Hemp Grower also explains that “The FDA also tested 133 of those 147 products for levels of arsenic, cadmium, mercury and lead. Only one product—a tincture—had a lead concentration that requires additional evaluation. The rest had contaminant levels that don’t represent a health concern, the FDA says in its report. (The FDA notes that the 133 products sampled cannot be used to draw definitive conclusions.)”
Hemp Grower adds that The Minnesota Hemp Farmers and Manufacturers Association (MHFMA) tested an array of CBD products, including vape pens, edibles, tinctures, hemp flowers, topical lotions, pills, capsules and more. Of the 25 products tested, 16 had greater than a 20% deviation of CBD content from what the label stated, which the U.S. Department of Agriculture (USDA) classifies as “misbranded.” “Some products contained nearly three times the stated amount, while one of the products had no CBD at all, says Matthew Kaiser, program director of MHFMA viaHemp Grower.
Additionally, 33% of the products tested positive for pesticides or heavy metals.
“I had become increasingly frustrated with the amount of focus placed on hemp farmers to test for THC compliance, while absolutely no attention was being paid to the unregulated retail market,” Kaiser says in a news release via Hemp Grower. “While many consumers have fears of unintentional consumption of THC, the real and more concerning problem to public health is the potential for contamination by heavy metals, pesticides, microbials, molds and toxins. Until we have FDA [U.S. Food and Drug Administration] regulation on these products, manufacturers are given little guidance as to how to label their products and can put whatever they want in them without testing for these dangers to public health.”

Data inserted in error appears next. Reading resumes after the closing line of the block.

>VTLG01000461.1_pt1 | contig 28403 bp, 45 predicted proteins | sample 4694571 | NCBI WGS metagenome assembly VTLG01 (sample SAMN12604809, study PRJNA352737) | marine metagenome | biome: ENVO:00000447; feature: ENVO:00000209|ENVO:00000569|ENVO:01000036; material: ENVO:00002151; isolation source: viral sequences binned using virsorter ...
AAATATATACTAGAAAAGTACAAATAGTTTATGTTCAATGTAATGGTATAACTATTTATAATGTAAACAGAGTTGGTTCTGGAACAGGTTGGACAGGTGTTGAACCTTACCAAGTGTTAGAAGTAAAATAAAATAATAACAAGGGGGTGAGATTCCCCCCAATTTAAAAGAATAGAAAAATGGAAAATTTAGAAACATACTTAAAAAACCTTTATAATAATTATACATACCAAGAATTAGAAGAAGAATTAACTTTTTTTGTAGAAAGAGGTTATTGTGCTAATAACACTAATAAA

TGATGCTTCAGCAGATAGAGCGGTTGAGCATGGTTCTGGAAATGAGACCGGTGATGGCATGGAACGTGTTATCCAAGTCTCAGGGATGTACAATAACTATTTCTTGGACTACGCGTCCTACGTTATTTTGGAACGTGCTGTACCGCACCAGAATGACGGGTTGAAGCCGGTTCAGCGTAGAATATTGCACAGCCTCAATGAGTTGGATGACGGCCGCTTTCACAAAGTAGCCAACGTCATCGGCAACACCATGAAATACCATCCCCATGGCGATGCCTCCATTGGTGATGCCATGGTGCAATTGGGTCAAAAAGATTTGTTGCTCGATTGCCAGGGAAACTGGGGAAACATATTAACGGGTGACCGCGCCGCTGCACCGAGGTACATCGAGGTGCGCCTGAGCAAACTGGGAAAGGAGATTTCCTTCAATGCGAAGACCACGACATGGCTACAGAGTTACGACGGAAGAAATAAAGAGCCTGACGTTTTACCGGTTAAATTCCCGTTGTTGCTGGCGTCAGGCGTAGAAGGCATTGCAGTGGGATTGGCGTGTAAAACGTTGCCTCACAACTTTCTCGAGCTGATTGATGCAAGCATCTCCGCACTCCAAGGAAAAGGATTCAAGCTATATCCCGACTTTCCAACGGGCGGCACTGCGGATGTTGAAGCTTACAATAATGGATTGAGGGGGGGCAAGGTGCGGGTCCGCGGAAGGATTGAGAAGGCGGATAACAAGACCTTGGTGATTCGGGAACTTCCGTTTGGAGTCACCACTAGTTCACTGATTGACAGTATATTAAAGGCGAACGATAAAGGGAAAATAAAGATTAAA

A Pennstudy in 2017, also demonstrated that nearly 70% of cannabidiol products sold online were mislabeled.
Penn adds “For a month, Bonn-Miller and his team of researchers conducted internet searches to identify and purchase CBD products available for online retail purchase that included CBD content on the packaging. The team purchased and analyzed 84 products from 31 different companies and found that more than 42 percent of products were under-labeled, meaning that the product contained a higher concentration of CBD than indicated. Another 26 percent of products purchased were over-labeled, meaning the product contained a lower concentration of CBD than indicated. Only 30 percent of CBD products purchased contained an actual CBD content that was within 10% of the amount listed on the product label. While studies have not shown that too much CBD can be harmful, products containing either too little or too much CBD than labeled could negate potential clinical benefit to patients. Further, the variability across products may make it troublesome for patients to get a reliable effect.”
Bonn-Miller via the Penn study conclude that“The biggest implication is that many of these patients may not be getting the proper dosage; they’re either not getting enough for it to be effective or they’re getting too much.” Similar discrepancies were found in CBD edibles.